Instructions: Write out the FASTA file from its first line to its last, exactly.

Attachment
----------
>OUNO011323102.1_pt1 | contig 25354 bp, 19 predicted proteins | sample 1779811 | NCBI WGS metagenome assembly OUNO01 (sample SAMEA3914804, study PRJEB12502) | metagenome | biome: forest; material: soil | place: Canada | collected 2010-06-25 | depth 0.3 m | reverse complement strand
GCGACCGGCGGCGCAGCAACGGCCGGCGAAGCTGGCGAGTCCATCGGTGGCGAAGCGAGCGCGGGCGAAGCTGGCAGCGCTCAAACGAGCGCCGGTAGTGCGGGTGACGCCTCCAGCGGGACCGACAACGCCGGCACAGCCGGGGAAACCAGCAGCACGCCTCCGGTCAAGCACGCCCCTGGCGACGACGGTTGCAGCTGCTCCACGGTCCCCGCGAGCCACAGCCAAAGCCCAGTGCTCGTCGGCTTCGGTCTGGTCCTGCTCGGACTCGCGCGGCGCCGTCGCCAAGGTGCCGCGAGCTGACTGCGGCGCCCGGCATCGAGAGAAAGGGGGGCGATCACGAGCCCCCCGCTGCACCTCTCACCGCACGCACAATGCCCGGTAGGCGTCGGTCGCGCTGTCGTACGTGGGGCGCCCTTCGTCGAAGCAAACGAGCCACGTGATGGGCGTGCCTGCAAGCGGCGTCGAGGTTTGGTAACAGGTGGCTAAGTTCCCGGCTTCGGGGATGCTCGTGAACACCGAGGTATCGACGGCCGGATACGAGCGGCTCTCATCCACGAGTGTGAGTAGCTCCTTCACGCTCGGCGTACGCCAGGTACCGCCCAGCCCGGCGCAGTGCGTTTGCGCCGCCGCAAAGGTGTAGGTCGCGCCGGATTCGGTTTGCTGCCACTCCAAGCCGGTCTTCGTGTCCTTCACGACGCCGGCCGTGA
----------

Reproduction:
>OUNO011323102.1_pt1 | contig 25354 bp, 19 predicted proteins | sample 1779811 | NCBI WGS metagenome assembly OUNO01 (sample SAMEA3914804, study PRJEB12502) | metagenome | biome: forest; material: soil | place: Canada | collected 2010-06-25 | depth 0.3 m | reverse complement strand
GCGACCGGCGGCGCAGCAACGGCCGGCGAAGCTGGCGAGTCCATCGGTGGCGAAGCGAGCGCGGGCGAAGCTGGCAGCGCTCAAACGAGCGCCGGTAGTGCGGGTGACGCCTCCAGCGGGACCGACAACGCCGGCACAGCCGGGGAAACCAGCAGCACGCCTCCGGTCAAGCACGCCCCTGGCGACGACGGTTGCAGCTGCTCCACGGTCCCCGCGAGCCACAGCCAAAGCCCAGTGCTCGTCGGCTTCGGTCTGGTCCTGCTCGGACTCGCGCGGCGCCGTCGCCAAGGTGCCGCGAGCTGACTGCGGCGCCCGGCATCGAGAGAAAGGGGGGCGATCACGAGCCCCCCGCTGCACCTCTCACCGCACGCACAATGCCCGGTAGGCGTCGGTCGCGCTGTCGTACGTGGGGCGCCCTTCGTCGAAGCAAACGAGCCACGTGATGGGCGTGCCTGCAAGCGGCGTCGAGGTTTGGTAACAGGTGGCTAAGTTCCCGGCTTCGGGGATGCTCGTGAACACCGAGGTATCGACGGCCGGATACGAGCGGCTCTCATCCACGAGTGTGAGTAGCTCCTTCACGCTCGGCGTACGCCAGGTACCGCCCAGCCCGGCGCAGTGCGTTTGCGCCGCCGCAAAGGTGTAGGTCGCGCCGGATTCGGTTTGCTGCCACTCCAAGCCGGTCTTCGTGTCCTTCACGACGCCGGCCGTGA